Stranglehold: A Video Game B-Movie


During a time of economic instability, relatively high prices for new games and a number of high-quality games to choose from all major platforms, the market doesn’t really show much love to decent or middle of the road games. You can be an avid gamer on any system and own 30 games; all of which are AAA titles. If a game is not on the level of a Modern Warfare 2 or Halo, gamers nowadays with discriminating wallets can easily leave your game to rot in the bargain bin.

Stranglehold was one of Midway’s last attempts at creating a AAA title. It featured fast-paced third-person shooting, was inspired by John Woo’s “Hard Boiled” and even starred Jet Li as the protagonist. However, in a market crowded with great shooting games, not even John Woo and Jet Li could save Stranglehold from being a mediocre game at best and a sales flop.

In spite of its shortcomings, my experience so far with Stranglehold gives me the impression that this is a pretty decent video game equivalent to a B-movie. It has its flaws, but for the right person at the right price it could still be a good time.

At its core, Stranglehold tries its best to capture the beautiful gun combat that is the calling card of a John Woo film. I give Midway props for their vision behind the combat. On paper, the game seems to have all the right elements to emulate the John Woo style of combat. You have the ability to activate “bullet time” almost any time you want. You can dive at any time. You can use the environment in a number of different ways to take out your foes. You’re rewarded for stylish kills and even have special abilities that you can earn, such as the ability to slow down time to a crawl to make a precision shot or the ability to shoot with unlimited ammo for a few seconds.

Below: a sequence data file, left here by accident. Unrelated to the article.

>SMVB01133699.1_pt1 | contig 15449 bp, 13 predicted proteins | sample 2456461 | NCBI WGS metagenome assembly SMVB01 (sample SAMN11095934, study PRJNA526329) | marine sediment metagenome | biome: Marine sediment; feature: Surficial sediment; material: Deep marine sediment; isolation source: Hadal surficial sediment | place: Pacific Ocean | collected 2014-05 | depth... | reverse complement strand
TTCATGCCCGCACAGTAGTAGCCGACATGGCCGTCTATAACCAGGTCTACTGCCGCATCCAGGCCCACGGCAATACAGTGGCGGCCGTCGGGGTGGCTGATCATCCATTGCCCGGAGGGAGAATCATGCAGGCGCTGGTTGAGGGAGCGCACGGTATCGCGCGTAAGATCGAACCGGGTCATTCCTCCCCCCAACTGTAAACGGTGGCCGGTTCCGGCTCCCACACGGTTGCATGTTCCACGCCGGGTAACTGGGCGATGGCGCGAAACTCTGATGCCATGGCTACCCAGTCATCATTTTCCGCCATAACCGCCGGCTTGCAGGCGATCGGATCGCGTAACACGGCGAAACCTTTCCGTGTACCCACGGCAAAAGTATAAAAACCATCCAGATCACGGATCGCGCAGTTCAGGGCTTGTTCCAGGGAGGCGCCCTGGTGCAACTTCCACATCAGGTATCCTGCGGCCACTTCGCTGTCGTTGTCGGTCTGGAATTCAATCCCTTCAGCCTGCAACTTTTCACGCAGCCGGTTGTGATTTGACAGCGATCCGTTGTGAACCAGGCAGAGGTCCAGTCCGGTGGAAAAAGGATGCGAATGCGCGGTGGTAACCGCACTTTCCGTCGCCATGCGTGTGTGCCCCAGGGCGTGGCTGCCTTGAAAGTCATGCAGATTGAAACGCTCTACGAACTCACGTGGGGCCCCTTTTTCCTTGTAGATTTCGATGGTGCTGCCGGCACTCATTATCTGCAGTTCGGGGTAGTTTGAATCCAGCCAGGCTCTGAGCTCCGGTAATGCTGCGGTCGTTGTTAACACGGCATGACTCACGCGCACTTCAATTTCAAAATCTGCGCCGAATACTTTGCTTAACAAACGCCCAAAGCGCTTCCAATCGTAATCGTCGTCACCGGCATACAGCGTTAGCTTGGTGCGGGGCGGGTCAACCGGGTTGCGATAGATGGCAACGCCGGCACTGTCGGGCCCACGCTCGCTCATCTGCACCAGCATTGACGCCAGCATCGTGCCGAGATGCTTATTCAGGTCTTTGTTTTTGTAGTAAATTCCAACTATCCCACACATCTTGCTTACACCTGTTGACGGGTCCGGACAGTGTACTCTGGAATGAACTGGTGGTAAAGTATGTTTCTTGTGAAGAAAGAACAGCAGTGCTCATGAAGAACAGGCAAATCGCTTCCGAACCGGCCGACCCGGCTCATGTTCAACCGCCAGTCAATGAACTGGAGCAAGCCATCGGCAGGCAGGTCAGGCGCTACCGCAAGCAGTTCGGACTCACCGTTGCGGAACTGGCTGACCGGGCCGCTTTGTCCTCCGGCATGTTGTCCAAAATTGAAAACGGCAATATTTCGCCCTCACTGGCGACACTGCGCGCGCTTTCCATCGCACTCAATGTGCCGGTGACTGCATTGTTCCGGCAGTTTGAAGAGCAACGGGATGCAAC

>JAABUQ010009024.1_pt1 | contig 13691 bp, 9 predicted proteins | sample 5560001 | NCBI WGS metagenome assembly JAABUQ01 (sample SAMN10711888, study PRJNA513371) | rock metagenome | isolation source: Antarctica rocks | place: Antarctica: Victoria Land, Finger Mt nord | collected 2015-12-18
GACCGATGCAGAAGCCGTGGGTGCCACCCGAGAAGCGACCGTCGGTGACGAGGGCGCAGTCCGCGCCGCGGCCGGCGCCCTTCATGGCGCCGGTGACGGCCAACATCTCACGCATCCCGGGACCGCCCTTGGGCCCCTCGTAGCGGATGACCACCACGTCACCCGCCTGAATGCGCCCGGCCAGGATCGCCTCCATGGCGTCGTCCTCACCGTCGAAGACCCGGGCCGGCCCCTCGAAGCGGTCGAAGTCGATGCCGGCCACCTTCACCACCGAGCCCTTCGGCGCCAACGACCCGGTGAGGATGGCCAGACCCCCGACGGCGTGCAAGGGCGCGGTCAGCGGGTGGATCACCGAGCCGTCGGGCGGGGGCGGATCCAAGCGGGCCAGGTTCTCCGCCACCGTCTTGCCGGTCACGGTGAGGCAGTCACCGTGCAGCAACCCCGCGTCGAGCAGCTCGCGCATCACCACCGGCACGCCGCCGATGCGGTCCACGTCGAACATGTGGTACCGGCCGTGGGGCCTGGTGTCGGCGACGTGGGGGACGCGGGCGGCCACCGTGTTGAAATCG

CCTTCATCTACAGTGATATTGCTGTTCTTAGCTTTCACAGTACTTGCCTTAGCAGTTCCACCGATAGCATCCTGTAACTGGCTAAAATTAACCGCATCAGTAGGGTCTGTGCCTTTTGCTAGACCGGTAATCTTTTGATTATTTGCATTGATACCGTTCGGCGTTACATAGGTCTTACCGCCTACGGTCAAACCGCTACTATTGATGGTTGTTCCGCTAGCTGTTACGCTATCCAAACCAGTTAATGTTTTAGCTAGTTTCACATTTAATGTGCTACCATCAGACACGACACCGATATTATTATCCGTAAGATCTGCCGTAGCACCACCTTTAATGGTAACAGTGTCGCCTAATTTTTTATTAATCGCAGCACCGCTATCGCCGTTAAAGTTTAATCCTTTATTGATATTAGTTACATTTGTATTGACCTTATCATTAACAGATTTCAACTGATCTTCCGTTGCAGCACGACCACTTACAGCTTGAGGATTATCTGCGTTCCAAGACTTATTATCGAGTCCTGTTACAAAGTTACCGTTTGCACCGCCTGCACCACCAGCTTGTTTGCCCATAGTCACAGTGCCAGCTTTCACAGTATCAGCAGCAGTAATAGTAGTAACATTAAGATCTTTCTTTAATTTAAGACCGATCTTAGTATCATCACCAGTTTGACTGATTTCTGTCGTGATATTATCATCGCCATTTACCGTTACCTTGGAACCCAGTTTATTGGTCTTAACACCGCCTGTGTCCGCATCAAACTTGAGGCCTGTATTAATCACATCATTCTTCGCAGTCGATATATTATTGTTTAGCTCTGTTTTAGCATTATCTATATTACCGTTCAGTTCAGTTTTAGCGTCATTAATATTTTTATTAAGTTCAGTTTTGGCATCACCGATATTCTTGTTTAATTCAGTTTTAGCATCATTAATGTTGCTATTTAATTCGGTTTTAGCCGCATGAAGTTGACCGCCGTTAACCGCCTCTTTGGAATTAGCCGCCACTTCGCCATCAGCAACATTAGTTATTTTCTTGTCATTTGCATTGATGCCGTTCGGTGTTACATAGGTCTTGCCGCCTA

Some of these ideas work better than others, but the combat is the best thing Stranglehold has going for it. If you’re looking for a game to mindlessly shoot dudes in a cool manner, this game could possibly be fun for you all the way through.

With that said, it’s not hard to find a myriad of faults with Stranglehold’s combat. Most of my complaints regarding the combat center around the video game conventions its tied to. The ability to dive at will is really helpful in combat, but it also has the inverse effect on immersion. It’s hard to imagine Jet Li jumping into a Superman dive every single time he goes to shoot someone, but it’s often the best way to go about killing enemies. Watching someone repeatedly spam the dive move makes for combat that doesn’t look nearly as elegant as John Woo would have envisioned.

The enemy AI doesn’t help, as they’re dumb as doorknobs on the normal difficulty setting. They don’t take cover or do anything remotely smart. Maybe in that sense they capture this style of movie perfectly in video game form. These bad guys are more or less targets in an elaborate shooting gallery. As if the enemies weren’t easy enough to mow down, they always seem to be standing too close to a ridiculous number of played-out environmental hazards, such as exploding barrels, hanging signs or boulders suspended by a well-placed log.

Stranglehold is by no means an ugly game, but the art style doesn’t do itself any favours and hasn’t held up. At the time, Midway’s goal was to make something very realistic. Since then, other games have done realism better and this just looks a bit dated. While it lacks in looks, it sort of makes up for in destructibility. Much of the environment will break very nicely into little pieces, though even that wasn’t done just right. Certain items are too brittle and really break the illusion of realism. I know this game’s goal isn’t necessarily realism, but it’s hard to not scratch your head when you slowly walk into a chair and it shatters.

I still have a ways to go in the game, but Stranglehold so far has proven to be a game with a big vision that fell well short. Thanks to a myriad of technical and design problems, you would not be wrong in calling this a bad game. However, it also features flawed, but fun combat, which makes up 95% of what you’ll be doing in this game. If you go into Stranglehold knowing and accepting these faults, there’s a mindless third-person shooter here for you to enjoy.

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